A tail-recursive function is just a function whose very the last action is a call to itself. Tail-Call Optimisation(TCO) lets us convert regular recursive calls into tail calls to make recursions practical for large inputs, which was earlier leading to stack overflow error in normal recursion scenario.

With Scala, making a tail recursive function is easy. The Scala compiler detects tail recursion and replaces it with a jump back to the beginning of the function, after updating the function parameters with the new values.

Java does not directly support TCO at the compiler level, but with the introduction of lambda expressions and functional interfaces in JAVA 8, we can implement this concept in a few lines of code.


1.  We’ll use these two methods in the new recursive version to compute a factorial, the factorialTailRec() method.

public class Factorial{
    public static TailCall factorialTailRec(final int factorial, final int number) {
        if (number == 1)
            return TailCalls.done(factorial);
            return call(() -> factorialTailRec(factorial * number, number - 1));

When we call the factorialTailRec() method, it returns immediately with an instance of TailCall. The key idea here is that if we call the done() method, we signal the recursion’s termination. On the other hand, if we were to go through the call() method, we would be asking for the recursion to continue, but only after we step down from the current stack level.

2. Let’s look at the TailCall interface.

public interface TailCall {
    TailCall apply();
    default boolean isComplete() {
        return false;
    default T result() {
        throw new Error("not implemented");
    default T invoke() {
        return Stream.iterate(this, TailCall::apply)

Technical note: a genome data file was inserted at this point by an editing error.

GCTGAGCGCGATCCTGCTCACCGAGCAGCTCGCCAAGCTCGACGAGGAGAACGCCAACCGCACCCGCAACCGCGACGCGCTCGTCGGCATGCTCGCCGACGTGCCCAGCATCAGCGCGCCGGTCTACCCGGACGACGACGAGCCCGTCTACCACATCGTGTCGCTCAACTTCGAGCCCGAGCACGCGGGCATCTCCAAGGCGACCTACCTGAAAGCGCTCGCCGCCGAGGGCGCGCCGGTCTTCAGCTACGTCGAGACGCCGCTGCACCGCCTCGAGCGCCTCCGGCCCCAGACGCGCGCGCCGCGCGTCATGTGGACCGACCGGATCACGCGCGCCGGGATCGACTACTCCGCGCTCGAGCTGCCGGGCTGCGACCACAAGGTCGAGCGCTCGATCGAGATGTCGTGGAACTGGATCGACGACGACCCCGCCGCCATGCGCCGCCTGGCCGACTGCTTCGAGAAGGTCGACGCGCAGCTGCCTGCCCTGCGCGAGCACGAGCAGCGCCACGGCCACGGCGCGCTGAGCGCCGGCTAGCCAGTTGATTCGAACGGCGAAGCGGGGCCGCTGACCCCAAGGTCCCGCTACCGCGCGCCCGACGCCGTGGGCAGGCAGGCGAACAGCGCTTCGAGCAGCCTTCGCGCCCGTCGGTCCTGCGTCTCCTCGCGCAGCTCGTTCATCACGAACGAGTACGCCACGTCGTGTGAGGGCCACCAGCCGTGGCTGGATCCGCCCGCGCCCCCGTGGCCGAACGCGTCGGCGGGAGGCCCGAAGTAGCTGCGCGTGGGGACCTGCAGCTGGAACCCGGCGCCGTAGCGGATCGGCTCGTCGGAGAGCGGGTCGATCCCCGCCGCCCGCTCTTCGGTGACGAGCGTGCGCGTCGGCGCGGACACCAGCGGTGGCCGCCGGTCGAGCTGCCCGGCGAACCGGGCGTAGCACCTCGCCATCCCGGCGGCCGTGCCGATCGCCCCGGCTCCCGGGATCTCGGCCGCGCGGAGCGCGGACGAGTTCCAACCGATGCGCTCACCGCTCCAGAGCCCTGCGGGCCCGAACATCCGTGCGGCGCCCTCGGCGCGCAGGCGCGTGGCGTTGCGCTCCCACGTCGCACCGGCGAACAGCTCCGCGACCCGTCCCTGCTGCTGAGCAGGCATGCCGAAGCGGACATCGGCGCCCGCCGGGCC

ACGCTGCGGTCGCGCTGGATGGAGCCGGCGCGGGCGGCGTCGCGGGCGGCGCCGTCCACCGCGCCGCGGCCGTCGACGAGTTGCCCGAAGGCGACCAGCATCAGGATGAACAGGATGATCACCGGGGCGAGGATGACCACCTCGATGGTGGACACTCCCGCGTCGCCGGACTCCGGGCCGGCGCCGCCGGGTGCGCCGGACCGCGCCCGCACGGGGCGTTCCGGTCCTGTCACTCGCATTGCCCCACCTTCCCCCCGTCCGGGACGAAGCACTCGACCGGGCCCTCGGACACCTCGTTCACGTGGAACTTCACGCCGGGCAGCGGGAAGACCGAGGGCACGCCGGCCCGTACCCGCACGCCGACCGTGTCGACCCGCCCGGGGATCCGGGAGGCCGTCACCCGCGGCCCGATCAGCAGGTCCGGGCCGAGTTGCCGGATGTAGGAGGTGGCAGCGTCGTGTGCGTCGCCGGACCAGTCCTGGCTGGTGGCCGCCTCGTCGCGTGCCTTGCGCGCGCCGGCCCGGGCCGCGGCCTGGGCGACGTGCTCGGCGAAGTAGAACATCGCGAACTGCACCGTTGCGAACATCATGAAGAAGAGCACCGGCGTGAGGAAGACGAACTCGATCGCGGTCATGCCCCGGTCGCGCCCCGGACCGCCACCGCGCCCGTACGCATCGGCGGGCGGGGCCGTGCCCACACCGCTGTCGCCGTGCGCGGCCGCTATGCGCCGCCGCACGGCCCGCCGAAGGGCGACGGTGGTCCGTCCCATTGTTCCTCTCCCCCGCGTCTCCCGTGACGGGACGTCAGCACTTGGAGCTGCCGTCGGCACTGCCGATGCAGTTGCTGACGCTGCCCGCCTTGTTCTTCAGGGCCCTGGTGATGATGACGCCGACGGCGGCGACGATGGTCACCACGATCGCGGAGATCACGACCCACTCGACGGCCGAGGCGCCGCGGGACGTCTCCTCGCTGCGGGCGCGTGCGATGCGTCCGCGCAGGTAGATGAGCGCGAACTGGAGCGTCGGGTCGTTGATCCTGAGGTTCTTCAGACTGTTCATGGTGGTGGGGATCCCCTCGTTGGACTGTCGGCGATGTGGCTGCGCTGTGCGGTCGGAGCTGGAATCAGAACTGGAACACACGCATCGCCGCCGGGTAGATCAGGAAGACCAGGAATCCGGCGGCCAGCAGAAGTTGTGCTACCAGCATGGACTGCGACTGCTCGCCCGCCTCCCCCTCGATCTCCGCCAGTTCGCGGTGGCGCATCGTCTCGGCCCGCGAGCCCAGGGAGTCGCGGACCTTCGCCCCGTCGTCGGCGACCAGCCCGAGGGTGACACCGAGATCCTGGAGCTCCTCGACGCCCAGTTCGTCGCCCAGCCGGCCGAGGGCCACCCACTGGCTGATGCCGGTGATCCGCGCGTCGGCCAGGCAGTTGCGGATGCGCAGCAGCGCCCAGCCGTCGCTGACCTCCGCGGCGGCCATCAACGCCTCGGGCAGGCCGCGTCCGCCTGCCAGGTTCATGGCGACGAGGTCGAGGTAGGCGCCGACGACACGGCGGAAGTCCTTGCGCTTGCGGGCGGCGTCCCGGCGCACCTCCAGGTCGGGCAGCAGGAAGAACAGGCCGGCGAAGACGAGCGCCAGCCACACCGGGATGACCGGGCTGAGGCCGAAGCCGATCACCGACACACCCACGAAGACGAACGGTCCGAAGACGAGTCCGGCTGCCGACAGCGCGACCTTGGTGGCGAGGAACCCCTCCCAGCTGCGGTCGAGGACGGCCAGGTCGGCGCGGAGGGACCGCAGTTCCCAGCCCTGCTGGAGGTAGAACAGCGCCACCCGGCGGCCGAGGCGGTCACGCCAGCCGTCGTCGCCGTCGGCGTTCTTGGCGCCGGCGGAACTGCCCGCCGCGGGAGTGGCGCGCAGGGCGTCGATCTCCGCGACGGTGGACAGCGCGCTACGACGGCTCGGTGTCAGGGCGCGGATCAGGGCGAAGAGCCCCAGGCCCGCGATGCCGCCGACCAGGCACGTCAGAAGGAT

The isComplete() method simply returns a false value. It collaborates with the apply() method, which will return the next TailCall instance waiting for execution. The invoke() has to repeatedly iterate through the pending TailCall recursions until it reaches the end of the recursion. Then, it has to return the final result (available in the result() method of the terminal TailCall instance). To create a lazy list of pending TailCall instances, we use the Stream interface’s iterate() static method. This method takes an initial seed value and a generator. For the generator to return the next pending TailCall instance it can use the apply() method of the current TailCall.

3. Let us make our TailCalls Convenience Class.

public class TailCalls {
    public static  TailCall call(final TailCall nextCall) {
        return nextCall;

    public static  TailCall done(final T value) {
        return new TailCall() {
            public boolean isComplete() {
                return true;

            public T result() {
                return value;

            public TailCall apply() {
                throw new Error("not implemented");

In this class we implement two static methods, call() and done(). The call() method simply receives a TailCall instance and passes it along.

In the done() method we return a specialized version of TailCall to indicate recursion’s termination. In this method, we wrap the received value into the specialized instance’s overridden result() method. The specialized version’s isComplete() will report the end of the recursion by returning a true value. Finally, the apply() method throws an exception because this method will never be called on this terminal implementation of TailCall, which signals the end of the recursion.

4. Let’s run the code.

System.out.println(Factorial.factorialTailRec(1, 20).invoke());

We seed the factorialTailRec() with an initial factorial value, 1 and the number 20. The result of this call is a TailCall instance and we call the invoke() method on it.

With Tail-Call Optimisation technique on hand, we can boldly implement recursive solutions, with a minor redesign to turn them into tail calls.

Reference: Functional Programming in JAVA by Venkat Subramaniam



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